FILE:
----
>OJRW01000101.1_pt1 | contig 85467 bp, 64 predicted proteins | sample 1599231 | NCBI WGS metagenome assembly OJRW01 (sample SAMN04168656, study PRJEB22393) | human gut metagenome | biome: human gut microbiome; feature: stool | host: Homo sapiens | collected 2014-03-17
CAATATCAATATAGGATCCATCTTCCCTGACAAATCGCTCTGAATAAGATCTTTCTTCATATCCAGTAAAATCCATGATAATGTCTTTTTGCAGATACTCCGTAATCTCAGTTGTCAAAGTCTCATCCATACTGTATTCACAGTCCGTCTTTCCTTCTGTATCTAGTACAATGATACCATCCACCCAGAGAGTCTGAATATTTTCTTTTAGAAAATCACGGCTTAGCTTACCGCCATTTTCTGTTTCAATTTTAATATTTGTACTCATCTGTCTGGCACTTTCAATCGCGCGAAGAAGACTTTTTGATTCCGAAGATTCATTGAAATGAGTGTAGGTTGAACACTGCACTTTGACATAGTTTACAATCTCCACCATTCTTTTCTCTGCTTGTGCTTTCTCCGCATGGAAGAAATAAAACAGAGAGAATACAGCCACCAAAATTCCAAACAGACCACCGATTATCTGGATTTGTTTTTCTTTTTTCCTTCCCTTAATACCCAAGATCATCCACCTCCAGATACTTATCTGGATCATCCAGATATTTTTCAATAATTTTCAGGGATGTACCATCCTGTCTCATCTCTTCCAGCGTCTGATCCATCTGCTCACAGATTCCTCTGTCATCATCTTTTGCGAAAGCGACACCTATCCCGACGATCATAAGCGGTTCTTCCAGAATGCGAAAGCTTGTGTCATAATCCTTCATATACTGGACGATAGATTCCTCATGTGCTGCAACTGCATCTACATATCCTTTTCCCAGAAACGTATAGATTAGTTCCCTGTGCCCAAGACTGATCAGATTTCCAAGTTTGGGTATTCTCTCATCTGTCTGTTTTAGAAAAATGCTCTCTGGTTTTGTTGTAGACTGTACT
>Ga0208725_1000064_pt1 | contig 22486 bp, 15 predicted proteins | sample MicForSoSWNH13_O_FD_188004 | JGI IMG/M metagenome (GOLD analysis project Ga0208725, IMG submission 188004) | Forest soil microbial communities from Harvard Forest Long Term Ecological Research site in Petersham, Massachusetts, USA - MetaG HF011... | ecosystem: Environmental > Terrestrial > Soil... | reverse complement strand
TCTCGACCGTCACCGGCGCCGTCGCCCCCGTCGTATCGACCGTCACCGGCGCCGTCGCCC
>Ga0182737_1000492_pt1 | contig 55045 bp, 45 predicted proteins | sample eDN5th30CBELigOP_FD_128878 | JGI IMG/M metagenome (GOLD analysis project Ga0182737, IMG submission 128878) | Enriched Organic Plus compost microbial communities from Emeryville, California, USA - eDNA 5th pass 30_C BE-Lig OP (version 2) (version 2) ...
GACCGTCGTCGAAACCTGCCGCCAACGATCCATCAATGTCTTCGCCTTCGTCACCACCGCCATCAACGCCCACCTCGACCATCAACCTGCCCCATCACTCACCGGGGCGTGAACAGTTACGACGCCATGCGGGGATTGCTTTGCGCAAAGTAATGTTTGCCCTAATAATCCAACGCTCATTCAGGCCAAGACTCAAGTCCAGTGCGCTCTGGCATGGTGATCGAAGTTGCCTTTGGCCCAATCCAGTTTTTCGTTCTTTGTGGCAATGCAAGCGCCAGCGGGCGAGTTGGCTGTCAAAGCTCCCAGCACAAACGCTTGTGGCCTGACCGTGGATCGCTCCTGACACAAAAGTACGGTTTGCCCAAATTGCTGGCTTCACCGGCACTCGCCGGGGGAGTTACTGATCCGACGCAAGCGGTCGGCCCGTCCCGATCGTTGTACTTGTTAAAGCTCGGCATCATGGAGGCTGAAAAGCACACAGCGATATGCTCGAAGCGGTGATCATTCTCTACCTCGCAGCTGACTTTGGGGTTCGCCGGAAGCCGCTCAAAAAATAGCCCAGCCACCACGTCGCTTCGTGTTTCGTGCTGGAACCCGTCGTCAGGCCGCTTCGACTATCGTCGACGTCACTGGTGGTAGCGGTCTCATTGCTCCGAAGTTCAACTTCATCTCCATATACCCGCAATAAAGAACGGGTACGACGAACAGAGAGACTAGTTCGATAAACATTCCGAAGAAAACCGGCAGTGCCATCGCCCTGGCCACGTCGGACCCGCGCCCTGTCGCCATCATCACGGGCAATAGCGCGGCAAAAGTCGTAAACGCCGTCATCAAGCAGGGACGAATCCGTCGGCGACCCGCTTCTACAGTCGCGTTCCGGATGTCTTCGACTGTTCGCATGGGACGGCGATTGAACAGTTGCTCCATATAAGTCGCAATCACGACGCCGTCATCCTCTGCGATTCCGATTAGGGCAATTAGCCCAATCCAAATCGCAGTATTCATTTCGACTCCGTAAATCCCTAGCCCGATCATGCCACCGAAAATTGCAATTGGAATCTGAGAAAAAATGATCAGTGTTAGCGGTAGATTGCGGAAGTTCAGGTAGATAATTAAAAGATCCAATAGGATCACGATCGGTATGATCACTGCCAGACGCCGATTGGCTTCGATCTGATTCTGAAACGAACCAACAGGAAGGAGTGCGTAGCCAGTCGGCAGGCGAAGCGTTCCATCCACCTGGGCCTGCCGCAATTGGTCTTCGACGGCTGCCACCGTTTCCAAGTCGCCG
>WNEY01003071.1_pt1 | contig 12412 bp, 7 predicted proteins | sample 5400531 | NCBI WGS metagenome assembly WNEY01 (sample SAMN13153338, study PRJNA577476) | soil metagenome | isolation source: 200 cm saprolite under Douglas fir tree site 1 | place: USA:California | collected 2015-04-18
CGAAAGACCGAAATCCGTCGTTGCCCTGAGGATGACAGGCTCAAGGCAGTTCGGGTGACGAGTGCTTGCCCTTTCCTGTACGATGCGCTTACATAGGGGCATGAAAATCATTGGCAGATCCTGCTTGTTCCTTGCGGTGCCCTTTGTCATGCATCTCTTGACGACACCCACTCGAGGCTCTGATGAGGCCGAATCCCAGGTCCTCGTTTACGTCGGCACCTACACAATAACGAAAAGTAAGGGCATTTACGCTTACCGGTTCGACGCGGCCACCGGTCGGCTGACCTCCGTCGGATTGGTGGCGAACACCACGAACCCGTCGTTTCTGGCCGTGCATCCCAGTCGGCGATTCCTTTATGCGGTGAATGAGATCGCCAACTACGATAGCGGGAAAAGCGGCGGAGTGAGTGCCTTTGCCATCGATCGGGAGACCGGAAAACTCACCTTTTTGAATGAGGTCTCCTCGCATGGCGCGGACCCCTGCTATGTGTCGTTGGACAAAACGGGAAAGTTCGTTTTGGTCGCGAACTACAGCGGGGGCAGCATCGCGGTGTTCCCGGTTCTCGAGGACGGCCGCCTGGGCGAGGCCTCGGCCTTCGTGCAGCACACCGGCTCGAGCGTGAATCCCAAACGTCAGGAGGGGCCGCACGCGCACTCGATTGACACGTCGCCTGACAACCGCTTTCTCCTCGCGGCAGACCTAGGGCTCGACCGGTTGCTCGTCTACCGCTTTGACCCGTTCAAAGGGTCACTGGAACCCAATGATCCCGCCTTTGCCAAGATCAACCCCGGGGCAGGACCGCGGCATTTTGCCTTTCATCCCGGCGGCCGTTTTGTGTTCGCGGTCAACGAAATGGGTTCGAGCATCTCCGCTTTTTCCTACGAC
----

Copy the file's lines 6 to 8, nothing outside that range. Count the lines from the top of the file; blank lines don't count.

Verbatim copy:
GACCGTCGTCGAAACCTGCCGCCAACGATCCATCAATGTCTTCGCCTTCGTCACCACCGCCATCAACGCCCACCTCGACCATCAACCTGCCCCATCACTCACCGGGGCGTGAACAGTTACGACGCCATGCGGGGATTGCTTTGCGCAAAGTAATGTTTGCCCTAATAATCCAACGCTCATTCAGGCCAAGACTCAAGTCCAGTGCGCTCTGGCATGGTGATCGAAGTTGCCTTTGGCCCAATCCAGTTTTTCGTTCTTTGTGGCAATGCAAGCGCCAGCGGGCGAGTTGGCTGTCAAAGCTCCCAGCACAAACGCTTGTGGCCTGACCGTGGATCGCTCCTGACACAAAAGTACGGTTTGCCCAAATTGCTGGCTTCACCGGCACTCGCCGGGGGAGTTACTGATCCGACGCAAGCGGTCGGCCCGTCCCGATCGTTGTACTTGTTAAAGCTCGGCATCATGGAGGCTGAAAAGCACACAGCGATATGCTCGAAGCGGTGATCATTCTCTACCTCGCAGCTGACTTTGGGGTTCGCCGGAAGCCGCTCAAAAAATAGCCCAGCCACCACGTCGCTTCGTGTTTCGTGCTGGAACCCGTCGTCAGGCCGCTTCGACTATCGTCGACGTCACTGGTGGTAGCGGTCTCATTGCTCCGAAGTTCAACTTCATCTCCATATACCCGCAATAAAGAACGGGTACGACGAACAGAGAGACTAGTTCGATAAACATTCCGAAGAAAACCGGCAGTGCCATCGCCCTGGCCACGTCGGACCCGCGCCCTGTCGCCATCATCACGGGCAATAGCGCGGCAAAAGTCGTAAACGCCGTCATCAAGCAGGGACGAATCCGTCGGCGACCCGCTTCTACAGTCGCGTTCCGGATGTCTTCGACTGTTCGCATGGGACGGCGATTGAACAGTTGCTCCATATAAGTCGCAATCACGACGCCGTCATCCTCTGCGATTCCGATTAGGGCAATTAGCCCAATCCAAATCGCAGTATTCATTTCGACTCCGTAAATCCCTAGCCCGATCATGCCACCGAAAATTGCAATTGGAATCTGAGAAAAAATGATCAGTGTTAGCGGTAGATTGCGGAAGTTCAGGTAGATAATTAAAAGATCCAATAGGATCACGATCGGTATGATCACTGCCAGACGCCGATTGGCTTCGATCTGATTCTGAAACGAACCAACAGGAAGGAGTGCGTAGCCAGTCGGCAGGCGAAGCGTTCCATCCACCTGGGCCTGCCGCAATTGGTCTTCGACGGCTGCCACCGTTTCCAAGTCGCCG
>WNEY01003071.1_pt1 | contig 12412 bp, 7 predicted proteins | sample 5400531 | NCBI WGS metagenome assembly WNEY01 (sample SAMN13153338, study PRJNA577476) | soil metagenome | isolation source: 200 cm saprolite under Douglas fir tree site 1 | place: USA:California | collected 2015-04-18
CGAAAGACCGAAATCCGTCGTTGCCCTGAGGATGACAGGCTCAAGGCAGTTCGGGTGACGAGTGCTTGCCCTTTCCTGTACGATGCGCTTACATAGGGGCATGAAAATCATTGGCAGATCCTGCTTGTTCCTTGCGGTGCCCTTTGTCATGCATCTCTTGACGACACCCACTCGAGGCTCTGATGAGGCCGAATCCCAGGTCCTCGTTTACGTCGGCACCTACACAATAACGAAAAGTAAGGGCATTTACGCTTACCGGTTCGACGCGGCCACCGGTCGGCTGACCTCCGTCGGATTGGTGGCGAACACCACGAACCCGTCGTTTCTGGCCGTGCATCCCAGTCGGCGATTCCTTTATGCGGTGAATGAGATCGCCAACTACGATAGCGGGAAAAGCGGCGGAGTGAGTGCCTTTGCCATCGATCGGGAGACCGGAAAACTCACCTTTTTGAATGAGGTCTCCTCGCATGGCGCGGACCCCTGCTATGTGTCGTTGGACAAAACGGGAAAGTTCGTTTTGGTCGCGAACTACAGCGGGGGCAGCATCGCGGTGTTCCCGGTTCTCGAGGACGGCCGCCTGGGCGAGGCCTCGGCCTTCGTGCAGCACACCGGCTCGAGCGTGAATCCCAAACGTCAGGAGGGGCCGCACGCGCACTCGATTGACACGTCGCCTGACAACCGCTTTCTCCTCGCGGCAGACCTAGGGCTCGACCGGTTGCTCGTCTACCGCTTTGACCCGTTCAAAGGGTCACTGGAACCCAATGATCCCGCCTTTGCCAAGATCAACCCCGGGGCAGGACCGCGGCATTTTGCCTTTCATCCCGGCGGCCGTTTTGTGTTCGCGGTCAACGAAATGGGTTCGAGCATCTCCGCTTTTTCCTACGAC